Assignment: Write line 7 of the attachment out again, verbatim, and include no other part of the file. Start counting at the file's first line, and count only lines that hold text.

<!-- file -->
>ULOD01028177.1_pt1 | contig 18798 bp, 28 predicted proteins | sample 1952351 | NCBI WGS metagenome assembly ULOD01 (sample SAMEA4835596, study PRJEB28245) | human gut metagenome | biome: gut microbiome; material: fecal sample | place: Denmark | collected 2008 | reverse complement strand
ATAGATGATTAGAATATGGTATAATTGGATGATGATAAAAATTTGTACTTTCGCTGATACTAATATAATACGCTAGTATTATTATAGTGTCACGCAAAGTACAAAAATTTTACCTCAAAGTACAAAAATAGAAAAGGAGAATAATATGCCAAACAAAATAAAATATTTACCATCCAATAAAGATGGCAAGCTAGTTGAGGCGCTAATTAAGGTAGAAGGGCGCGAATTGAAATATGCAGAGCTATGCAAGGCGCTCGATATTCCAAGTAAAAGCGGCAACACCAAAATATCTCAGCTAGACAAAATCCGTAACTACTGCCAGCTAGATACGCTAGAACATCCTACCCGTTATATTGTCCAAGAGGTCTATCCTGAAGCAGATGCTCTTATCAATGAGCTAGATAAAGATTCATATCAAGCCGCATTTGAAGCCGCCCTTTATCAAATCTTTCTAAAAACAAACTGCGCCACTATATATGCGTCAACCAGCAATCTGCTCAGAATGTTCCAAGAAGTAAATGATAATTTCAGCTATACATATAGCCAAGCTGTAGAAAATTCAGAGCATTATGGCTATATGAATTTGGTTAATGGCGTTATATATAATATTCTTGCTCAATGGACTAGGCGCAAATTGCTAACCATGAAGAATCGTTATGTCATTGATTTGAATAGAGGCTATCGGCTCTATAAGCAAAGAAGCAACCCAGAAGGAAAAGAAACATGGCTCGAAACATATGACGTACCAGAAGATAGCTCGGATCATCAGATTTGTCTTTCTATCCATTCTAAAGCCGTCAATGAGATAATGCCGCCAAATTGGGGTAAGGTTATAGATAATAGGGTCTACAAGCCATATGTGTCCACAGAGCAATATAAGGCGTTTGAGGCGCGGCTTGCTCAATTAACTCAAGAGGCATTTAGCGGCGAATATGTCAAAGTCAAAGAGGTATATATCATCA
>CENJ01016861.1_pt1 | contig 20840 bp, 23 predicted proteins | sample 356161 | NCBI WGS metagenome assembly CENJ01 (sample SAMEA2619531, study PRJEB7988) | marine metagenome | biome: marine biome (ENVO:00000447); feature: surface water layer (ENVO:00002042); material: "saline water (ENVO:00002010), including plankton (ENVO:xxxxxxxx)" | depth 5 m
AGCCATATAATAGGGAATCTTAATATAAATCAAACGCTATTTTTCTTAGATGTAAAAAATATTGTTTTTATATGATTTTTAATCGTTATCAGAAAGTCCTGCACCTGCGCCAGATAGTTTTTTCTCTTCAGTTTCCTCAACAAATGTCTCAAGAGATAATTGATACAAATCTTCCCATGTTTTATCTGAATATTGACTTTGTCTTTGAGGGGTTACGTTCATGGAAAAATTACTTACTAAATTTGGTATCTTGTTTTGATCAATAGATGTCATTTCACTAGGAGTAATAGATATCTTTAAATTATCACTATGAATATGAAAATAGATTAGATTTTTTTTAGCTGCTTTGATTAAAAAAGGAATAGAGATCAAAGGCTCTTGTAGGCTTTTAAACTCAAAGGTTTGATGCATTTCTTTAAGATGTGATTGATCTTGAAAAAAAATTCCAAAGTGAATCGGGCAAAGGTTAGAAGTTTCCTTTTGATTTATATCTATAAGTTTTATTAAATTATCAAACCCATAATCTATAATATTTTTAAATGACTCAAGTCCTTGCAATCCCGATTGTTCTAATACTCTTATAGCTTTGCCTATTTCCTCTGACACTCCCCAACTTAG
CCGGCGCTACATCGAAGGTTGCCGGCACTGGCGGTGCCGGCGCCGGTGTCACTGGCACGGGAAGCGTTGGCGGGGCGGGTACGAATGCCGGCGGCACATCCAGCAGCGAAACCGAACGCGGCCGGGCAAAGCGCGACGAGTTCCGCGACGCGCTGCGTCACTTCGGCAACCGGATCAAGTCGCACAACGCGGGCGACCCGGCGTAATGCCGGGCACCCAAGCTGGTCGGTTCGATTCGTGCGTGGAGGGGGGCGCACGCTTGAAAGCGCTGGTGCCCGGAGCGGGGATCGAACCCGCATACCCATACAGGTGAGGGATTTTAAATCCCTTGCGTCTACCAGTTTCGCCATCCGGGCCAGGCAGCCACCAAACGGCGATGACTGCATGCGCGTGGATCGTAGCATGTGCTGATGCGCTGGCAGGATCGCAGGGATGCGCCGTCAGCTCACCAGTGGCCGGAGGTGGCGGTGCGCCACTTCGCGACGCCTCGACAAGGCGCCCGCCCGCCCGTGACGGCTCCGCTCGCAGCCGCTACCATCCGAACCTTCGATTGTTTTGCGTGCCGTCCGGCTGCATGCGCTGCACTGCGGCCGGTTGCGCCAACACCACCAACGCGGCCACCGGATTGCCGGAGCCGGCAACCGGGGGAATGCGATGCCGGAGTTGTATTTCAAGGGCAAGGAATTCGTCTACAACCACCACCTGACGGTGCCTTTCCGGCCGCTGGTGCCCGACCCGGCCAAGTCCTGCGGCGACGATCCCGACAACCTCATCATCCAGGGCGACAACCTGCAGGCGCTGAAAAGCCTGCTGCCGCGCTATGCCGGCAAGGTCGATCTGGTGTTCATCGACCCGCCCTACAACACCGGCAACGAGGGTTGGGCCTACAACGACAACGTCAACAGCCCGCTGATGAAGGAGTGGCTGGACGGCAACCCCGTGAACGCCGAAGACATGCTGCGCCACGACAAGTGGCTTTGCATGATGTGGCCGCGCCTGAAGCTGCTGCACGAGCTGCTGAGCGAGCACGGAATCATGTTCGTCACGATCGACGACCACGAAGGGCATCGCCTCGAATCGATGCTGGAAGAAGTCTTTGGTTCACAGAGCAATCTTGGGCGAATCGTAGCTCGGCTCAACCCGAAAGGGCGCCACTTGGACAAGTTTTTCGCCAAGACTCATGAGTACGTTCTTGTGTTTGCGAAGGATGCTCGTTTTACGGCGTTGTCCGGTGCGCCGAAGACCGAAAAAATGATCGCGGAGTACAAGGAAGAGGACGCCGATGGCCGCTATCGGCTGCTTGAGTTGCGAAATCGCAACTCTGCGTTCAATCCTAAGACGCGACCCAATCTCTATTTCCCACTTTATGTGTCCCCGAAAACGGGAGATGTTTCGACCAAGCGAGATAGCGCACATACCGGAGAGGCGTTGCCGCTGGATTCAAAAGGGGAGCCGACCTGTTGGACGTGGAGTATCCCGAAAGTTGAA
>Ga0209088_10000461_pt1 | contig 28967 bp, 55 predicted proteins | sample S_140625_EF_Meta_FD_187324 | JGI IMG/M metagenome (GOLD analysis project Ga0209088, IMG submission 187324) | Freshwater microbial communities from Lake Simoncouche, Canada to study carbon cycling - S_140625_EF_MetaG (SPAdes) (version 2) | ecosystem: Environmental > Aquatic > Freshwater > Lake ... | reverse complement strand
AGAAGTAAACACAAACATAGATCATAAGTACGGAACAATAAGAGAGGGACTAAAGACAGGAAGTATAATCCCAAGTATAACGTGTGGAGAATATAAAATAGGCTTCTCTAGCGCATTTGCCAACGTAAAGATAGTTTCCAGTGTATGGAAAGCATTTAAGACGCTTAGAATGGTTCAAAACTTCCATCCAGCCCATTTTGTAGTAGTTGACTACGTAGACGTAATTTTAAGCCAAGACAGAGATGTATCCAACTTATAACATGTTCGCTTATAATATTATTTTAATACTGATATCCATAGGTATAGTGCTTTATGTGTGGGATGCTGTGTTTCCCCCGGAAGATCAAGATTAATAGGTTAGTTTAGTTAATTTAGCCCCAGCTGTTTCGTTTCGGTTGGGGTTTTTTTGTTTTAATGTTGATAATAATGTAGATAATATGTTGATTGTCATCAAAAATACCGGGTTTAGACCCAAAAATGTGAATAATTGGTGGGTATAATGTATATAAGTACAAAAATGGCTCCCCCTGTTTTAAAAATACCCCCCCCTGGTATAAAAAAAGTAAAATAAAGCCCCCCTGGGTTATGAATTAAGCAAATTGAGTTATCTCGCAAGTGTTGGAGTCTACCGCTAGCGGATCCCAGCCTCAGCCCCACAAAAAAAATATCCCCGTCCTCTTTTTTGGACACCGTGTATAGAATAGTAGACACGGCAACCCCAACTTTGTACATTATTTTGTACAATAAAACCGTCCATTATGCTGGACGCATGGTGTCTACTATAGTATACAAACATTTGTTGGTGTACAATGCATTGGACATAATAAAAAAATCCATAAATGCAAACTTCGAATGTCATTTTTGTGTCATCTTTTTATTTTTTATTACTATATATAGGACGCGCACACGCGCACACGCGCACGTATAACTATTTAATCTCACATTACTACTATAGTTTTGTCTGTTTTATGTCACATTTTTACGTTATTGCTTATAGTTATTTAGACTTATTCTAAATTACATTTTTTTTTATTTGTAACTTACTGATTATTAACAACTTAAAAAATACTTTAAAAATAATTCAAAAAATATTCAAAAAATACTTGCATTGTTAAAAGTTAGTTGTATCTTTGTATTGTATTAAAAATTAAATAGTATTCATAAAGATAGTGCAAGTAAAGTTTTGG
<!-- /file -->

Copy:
AGAAGTAAACACAAACATAGATCATAAGTACGGAACAATAAGAGAGGGACTAAAGACAGGAAGTATAATCCCAAGTATAACGTGTGGAGAATATAAAATAGGCTTCTCTAGCGCATTTGCCAACGTAAAGATAGTTTCCAGTGTATGGAAAGCATTTAAGACGCTTAGAATGGTTCAAAACTTCCATCCAGCCCATTTTGTAGTAGTTGACTACGTAGACGTAATTTTAAGCCAAGACAGAGATGTATCCAACTTATAACATGTTCGCTTATAATATTATTTTAATACTGATATCCATAGGTATAGTGCTTTATGTGTGGGATGCTGTGTTTCCCCCGGAAGATCAAGATTAATAGGTTAGTTTAGTTAATTTAGCCCCAGCTGTTTCGTTTCGGTTGGGGTTTTTTTGTTTTAATGTTGATAATAATGTAGATAATATGTTGATTGTCATCAAAAATACCGGGTTTAGACCCAAAAATGTGAATAATTGGTGGGTATAATGTATATAAGTACAAAAATGGCTCCCCCTGTTTTAAAAATACCCCCCCCTGGTATAAAAAAAGTAAAATAAAGCCCCCCTGGGTTATGAATTAAGCAAATTGAGTTATCTCGCAAGTGTTGGAGTCTACCGCTAGCGGATCCCAGCCTCAGCCCCACAAAAAAAATATCCCCGTCCTCTTTTTTGGACACCGTGTATAGAATAGTAGACACGGCAACCCCAACTTTGTACATTATTTTGTACAATAAAACCGTCCATTATGCTGGACGCATGGTGTCTACTATAGTATACAAACATTTGTTGGTGTACAATGCATTGGACATAATAAAAAAATCCATAAATGCAAACTTCGAATGTCATTTTTGTGTCATCTTTTTATTTTTTATTACTATATATAGGACGCGCACACGCGCACACGCGCACGTATAACTATTTAATCTCACATTACTACTATAGTTTTGTCTGTTTTATGTCACATTTTTACGTTATTGCTTATAGTTATTTAGACTTATTCTAAATTACATTTTTTTTTATTTGTAACTTACTGATTATTAACAACTTAAAAAATACTTTAAAAATAATTCAAAAAATATTCAAAAAATACTTGCATTGTTAAAAGTTAGTTGTATCTTTGTATTGTATTAAAAATTAAATAGTATTCATAAAGATAGTGCAAGTAAAGTTTTGG